Rotterdam rule, Hamburg rule, Hague rules, review into HVR, a Hamburg rules would be applicable if Bill lading issued in the port of a contracting states Article X (a) as mentioned in the contracting agreement.
In this case, the carrier because of a malfunction of statutory equipment probably makes the ship un sea worthy and henceforth the subjugated carrier liability and therefore there was a breach of a contractual carriage under COGSA therefore vessel will be held liable responsible under Hague-Visby Rules III for damage of goods in clause.
A Bills of lading in Original (OBL’) with out an endorsement by ship, the OBL now is a clean which entitles a benefit or privilege to shipper receivers that goods are in good condition and same to delivered at the discharge port.
The issue of clean OBL allows the charter/ receiver to pursue a claim against the carrier for the rusty pipes, and/or short landing of the cargo, because OBL are not appropriately remarked or re-written now says the cargo that is to be discharge at the Korean port would be in good condition, as per clean OBL’. LOI does not have court of law sustained.
The G/C vessel Master should have brought Steel Pipes stained matter to the attention of the owner immediately, but his neglect or over look, has this mitigate in owners profit, restricts the ship owner from claiming any protection against the loss with respect to claim of the cargo which may arise.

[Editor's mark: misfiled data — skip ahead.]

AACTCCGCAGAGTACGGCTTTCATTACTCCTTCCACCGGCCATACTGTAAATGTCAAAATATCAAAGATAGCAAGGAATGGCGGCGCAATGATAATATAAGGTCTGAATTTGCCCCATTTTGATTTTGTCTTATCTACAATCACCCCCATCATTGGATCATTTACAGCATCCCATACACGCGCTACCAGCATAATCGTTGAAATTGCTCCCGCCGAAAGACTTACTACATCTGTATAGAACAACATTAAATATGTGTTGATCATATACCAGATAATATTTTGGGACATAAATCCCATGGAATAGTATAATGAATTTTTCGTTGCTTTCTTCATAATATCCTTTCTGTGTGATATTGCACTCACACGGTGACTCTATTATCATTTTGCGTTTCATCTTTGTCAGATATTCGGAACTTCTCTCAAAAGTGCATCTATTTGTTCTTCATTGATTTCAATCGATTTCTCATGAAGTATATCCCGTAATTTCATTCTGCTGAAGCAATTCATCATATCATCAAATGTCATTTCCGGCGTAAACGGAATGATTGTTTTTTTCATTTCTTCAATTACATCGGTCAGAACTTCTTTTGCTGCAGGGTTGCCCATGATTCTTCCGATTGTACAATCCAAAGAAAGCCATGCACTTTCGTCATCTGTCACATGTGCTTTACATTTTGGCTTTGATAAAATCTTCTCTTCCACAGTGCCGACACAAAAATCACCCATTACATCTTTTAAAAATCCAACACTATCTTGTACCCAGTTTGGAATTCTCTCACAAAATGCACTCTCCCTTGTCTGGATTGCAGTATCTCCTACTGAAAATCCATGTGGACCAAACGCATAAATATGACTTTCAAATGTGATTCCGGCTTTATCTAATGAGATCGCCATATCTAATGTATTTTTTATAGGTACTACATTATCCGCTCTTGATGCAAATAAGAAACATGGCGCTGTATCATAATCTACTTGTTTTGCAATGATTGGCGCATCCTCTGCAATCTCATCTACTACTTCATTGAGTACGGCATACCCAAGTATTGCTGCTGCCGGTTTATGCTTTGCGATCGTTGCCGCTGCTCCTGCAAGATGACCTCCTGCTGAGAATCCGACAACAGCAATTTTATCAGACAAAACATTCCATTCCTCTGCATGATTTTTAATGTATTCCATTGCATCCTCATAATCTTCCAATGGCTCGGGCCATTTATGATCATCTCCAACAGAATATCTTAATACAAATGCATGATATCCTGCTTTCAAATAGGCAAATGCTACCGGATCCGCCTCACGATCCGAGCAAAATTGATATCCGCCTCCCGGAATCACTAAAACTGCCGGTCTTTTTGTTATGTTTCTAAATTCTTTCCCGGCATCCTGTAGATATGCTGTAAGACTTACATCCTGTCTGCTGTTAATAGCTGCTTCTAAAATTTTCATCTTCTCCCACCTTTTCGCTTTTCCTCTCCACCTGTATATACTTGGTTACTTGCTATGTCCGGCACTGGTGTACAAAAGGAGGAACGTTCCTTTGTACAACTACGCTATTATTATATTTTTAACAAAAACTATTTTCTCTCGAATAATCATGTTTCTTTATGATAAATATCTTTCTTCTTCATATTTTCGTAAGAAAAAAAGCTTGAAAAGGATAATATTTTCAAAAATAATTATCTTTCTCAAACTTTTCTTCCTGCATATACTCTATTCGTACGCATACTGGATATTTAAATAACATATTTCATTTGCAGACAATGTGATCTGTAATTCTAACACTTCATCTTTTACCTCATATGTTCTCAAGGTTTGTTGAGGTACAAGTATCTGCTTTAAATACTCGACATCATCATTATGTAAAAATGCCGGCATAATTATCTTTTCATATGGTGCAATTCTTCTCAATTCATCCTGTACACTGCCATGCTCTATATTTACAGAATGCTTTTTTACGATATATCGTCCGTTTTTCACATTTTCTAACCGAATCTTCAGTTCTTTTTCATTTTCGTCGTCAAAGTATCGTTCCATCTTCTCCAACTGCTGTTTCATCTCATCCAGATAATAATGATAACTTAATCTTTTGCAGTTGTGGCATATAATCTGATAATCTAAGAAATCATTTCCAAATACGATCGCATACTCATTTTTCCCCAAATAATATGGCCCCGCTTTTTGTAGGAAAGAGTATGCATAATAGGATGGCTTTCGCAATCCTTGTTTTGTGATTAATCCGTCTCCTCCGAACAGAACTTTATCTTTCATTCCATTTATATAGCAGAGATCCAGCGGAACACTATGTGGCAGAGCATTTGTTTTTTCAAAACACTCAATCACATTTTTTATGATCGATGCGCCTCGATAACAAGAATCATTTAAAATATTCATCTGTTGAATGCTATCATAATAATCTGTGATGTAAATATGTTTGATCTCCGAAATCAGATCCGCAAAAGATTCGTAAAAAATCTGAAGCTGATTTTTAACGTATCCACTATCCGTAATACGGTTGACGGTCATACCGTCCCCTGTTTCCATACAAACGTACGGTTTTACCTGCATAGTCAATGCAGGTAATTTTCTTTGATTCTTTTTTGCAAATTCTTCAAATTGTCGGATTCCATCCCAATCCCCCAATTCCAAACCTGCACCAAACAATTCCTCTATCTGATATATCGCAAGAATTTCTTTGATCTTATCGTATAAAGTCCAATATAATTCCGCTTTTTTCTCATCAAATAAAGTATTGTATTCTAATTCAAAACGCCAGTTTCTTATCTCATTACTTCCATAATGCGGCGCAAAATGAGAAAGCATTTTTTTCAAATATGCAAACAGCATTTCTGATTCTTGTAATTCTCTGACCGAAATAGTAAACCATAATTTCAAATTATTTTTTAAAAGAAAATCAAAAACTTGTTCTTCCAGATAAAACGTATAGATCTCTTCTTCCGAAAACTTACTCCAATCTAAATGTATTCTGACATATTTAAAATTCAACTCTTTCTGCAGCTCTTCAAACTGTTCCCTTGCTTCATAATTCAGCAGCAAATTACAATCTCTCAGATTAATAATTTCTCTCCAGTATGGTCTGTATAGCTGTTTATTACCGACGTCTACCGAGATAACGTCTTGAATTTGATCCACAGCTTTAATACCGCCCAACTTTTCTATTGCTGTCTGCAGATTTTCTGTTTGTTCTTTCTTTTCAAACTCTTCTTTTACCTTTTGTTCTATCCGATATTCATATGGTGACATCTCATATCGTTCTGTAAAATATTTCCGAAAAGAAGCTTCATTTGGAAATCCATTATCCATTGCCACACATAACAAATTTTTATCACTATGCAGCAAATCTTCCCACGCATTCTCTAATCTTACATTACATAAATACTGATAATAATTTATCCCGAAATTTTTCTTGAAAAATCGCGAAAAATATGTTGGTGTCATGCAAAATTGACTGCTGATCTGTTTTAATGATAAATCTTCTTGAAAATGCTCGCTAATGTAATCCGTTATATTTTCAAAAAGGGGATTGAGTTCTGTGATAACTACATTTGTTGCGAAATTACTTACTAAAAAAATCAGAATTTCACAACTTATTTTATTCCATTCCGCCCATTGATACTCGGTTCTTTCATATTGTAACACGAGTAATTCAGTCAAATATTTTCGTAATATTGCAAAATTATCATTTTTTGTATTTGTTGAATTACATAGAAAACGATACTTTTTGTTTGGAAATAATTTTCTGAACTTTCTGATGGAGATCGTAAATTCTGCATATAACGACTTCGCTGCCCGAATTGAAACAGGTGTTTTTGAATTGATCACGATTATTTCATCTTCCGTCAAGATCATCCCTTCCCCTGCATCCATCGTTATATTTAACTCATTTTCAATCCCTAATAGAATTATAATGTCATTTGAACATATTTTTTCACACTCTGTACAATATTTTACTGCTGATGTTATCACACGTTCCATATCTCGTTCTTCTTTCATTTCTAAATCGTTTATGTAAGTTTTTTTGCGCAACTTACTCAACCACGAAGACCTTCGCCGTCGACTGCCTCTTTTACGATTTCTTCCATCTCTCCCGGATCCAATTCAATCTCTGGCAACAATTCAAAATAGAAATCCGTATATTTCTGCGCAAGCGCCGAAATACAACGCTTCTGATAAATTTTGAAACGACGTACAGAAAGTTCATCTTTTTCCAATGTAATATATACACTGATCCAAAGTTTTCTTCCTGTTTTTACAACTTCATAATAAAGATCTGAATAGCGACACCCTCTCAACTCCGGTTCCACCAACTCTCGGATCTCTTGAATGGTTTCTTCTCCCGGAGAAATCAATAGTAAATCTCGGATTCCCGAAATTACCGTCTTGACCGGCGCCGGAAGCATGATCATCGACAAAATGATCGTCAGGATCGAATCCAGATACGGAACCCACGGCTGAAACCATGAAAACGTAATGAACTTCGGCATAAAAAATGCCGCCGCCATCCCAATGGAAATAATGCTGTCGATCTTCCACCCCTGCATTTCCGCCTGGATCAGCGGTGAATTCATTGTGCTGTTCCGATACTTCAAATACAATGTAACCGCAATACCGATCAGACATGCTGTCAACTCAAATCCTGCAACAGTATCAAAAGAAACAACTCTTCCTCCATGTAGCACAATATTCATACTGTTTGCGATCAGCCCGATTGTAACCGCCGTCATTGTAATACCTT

The master of the ship should have with due diligence requested the owner for a separate or independent surveyor to inspect the cargo loading operation. This could have saved the ship owner from the claims at future stages as legal aspects are taken care.
Or the second option was the master should have clause the OBL, or should have recorded that the cargo was rusted supported, his statement with photographic evidence or note of protest with proofs and witness statement with letter of protest by Telex informing all parties concerned.